Use software that integrates with your existing marketing platform

Don’t reinvent the wheel by creating a separate system for managing content translations. You can use a translation management system (TMS) that integrates with your existing marketing technology, such as your CMS and CRM.

A TMS keeps the localization process on track by acting as an intermediary that ensures your translations are of high quality and consistent throughout, across languages and regions. It makes it easier to manage project requests, document templates, terminology, file storage, translation memory matching, machine translation tools, reporting features—the list goes on.

What may kill content translation

As you may have concluded from the points above, there’s more to content translation than simply converting text from one language to another. As a result, the most common reasons for failed content translation initiatives involve:

  • Unclear, unattainable, or non-existent goals
  • Poor market research including lack of understanding of the audience and their needs
  • The “PR” push, or doing translation for the sake of having it done, without any regard for the market or product-market fit
  • No dedicated localization manager or team to manage the process, with too little process and no accountability for results
  • No localization strategy in place to marry translation and localization with existing planning and the company’s bottom line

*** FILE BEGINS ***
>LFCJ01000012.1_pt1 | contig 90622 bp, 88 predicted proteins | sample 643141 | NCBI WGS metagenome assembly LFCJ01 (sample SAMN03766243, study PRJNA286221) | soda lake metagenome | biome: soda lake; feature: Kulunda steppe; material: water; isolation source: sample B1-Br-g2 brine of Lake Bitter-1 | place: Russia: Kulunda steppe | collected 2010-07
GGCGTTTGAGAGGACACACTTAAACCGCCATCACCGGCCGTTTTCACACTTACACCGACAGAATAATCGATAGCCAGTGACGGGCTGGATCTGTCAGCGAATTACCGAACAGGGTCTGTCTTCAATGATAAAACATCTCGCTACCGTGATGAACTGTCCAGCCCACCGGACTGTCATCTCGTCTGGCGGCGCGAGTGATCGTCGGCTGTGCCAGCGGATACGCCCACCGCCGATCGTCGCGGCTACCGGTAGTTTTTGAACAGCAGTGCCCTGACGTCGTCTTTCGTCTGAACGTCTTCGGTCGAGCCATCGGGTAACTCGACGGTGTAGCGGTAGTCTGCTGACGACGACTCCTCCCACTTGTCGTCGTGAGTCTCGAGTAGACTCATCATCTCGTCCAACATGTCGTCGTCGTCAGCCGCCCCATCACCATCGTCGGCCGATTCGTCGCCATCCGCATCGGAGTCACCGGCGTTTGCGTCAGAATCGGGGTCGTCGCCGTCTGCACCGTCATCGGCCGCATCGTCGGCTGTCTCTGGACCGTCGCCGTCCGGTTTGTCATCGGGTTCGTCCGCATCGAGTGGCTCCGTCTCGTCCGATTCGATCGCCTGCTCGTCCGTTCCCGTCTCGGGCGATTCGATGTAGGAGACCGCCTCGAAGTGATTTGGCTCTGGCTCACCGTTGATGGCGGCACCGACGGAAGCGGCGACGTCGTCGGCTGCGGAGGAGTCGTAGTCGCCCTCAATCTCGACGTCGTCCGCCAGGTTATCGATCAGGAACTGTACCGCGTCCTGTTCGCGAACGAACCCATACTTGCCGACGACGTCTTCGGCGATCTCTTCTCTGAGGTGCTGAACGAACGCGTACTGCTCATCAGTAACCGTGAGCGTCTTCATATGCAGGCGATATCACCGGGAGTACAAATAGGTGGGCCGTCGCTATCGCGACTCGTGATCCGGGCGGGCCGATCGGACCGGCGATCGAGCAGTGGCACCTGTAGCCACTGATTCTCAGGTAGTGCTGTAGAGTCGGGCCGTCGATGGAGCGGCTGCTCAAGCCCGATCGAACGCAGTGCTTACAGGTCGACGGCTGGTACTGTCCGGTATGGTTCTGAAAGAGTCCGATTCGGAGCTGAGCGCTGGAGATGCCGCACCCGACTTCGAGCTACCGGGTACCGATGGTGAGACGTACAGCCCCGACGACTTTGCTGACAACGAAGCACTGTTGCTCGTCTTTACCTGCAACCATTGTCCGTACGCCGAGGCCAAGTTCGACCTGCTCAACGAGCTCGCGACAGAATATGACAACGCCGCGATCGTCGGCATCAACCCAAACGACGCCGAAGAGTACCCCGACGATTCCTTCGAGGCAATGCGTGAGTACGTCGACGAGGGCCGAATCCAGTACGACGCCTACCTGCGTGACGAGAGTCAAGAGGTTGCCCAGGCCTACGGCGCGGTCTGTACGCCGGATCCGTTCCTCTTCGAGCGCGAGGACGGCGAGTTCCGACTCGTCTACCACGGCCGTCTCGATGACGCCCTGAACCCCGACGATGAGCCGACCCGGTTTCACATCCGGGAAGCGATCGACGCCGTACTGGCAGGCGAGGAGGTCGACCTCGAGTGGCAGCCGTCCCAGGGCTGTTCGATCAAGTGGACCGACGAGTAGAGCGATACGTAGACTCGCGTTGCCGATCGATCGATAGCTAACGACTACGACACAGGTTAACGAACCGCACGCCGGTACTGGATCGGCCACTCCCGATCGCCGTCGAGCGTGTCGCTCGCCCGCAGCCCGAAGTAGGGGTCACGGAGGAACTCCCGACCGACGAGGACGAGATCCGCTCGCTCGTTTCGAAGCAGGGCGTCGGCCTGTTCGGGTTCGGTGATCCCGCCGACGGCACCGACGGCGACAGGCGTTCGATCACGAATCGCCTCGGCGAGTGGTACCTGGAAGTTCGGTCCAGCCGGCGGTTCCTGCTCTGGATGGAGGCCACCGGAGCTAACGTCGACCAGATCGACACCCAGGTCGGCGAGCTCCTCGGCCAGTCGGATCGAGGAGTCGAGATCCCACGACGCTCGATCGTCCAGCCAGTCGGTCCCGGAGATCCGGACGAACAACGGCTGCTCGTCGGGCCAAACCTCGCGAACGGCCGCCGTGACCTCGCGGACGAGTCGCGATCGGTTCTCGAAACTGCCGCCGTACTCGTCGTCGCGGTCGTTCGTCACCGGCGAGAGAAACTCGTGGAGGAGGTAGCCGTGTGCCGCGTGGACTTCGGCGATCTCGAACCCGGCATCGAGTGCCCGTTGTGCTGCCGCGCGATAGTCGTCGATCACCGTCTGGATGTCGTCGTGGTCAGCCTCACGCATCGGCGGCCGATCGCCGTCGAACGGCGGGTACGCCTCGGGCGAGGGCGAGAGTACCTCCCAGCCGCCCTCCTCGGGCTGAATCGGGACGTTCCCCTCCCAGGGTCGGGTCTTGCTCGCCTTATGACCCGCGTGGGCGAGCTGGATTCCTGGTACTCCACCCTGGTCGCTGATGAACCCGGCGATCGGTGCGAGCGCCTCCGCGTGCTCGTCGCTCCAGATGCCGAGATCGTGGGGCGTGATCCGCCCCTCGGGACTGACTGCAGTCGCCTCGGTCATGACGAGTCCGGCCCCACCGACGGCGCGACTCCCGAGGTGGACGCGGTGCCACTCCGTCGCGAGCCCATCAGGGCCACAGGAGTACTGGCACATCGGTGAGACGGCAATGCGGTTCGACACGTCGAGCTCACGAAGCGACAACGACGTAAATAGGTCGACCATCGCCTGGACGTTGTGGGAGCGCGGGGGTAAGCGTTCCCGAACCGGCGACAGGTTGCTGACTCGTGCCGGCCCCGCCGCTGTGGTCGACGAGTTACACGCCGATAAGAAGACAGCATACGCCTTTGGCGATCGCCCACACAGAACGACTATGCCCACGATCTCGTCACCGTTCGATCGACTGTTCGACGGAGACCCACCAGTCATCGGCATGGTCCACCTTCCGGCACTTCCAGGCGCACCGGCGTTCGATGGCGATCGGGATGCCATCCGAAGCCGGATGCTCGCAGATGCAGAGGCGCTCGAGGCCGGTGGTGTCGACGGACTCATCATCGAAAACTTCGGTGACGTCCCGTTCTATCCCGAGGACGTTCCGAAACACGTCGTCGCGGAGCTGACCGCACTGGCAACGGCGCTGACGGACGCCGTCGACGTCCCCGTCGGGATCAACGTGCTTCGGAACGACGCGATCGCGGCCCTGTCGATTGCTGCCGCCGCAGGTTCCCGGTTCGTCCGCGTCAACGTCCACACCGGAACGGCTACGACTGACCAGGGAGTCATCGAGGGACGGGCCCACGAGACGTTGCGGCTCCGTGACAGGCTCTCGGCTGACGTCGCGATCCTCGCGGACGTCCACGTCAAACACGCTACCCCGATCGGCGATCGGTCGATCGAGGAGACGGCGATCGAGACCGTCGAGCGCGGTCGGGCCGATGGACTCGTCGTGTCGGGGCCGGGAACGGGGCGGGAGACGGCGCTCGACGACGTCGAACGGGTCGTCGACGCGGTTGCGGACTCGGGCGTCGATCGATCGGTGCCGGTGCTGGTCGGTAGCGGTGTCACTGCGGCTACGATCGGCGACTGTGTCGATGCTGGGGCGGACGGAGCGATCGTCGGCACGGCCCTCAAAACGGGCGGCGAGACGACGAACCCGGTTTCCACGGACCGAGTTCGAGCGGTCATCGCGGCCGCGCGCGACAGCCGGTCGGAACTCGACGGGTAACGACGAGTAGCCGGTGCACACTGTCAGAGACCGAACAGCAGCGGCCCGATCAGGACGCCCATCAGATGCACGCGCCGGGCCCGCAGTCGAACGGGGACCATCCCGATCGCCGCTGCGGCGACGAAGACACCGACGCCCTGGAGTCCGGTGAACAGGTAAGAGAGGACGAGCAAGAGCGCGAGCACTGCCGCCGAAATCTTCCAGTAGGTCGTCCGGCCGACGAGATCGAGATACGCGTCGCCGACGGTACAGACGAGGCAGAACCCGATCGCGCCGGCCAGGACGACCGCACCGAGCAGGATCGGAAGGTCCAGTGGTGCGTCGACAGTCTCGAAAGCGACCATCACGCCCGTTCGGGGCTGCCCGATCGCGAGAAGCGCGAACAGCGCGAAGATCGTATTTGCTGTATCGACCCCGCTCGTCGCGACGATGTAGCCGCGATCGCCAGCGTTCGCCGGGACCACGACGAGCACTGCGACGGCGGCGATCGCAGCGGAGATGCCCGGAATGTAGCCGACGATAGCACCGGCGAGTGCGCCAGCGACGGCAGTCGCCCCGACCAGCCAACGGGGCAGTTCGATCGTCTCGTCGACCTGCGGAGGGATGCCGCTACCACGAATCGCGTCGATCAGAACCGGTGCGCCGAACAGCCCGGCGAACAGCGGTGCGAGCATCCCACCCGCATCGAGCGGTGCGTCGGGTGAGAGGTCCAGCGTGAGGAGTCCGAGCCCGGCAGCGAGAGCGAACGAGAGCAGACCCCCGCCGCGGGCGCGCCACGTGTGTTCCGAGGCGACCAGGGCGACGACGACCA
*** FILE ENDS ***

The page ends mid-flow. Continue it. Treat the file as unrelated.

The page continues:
• Siloed, fragmented processes—not having a centralized system in place
  • Not using the right tools to integrate localization with existing marketing technologies
  • The “build it and they will come” approach—without a local-market SEO strategy, it’s unlikely that potential customers will find you online
  • Poor quality—unprofessional translation, inaccuracies, errors, or mistranslations

You have the power to make content translation work

Content translation doesn’t have to be difficult. You just need the right strategy and technology in place at the beginning—and then it’s all about execution.

Make sure that every time you roll out new content in another language, you take into account the needs of your target market. Make localization an integral part of your content strategy, not something that’s tacked on at the end. Create a process that has accountability at every stage and integrate it with other aspects of your online marketing efforts like SEO.

And possibly the most important piece of advice: Make sure that you’re leveraging the wealth of technology at your fingertips by using a translation management system that automates your translation workflow. Doing so will save you time, money, and effort while empowering you to deliver strong content that reaches the right people.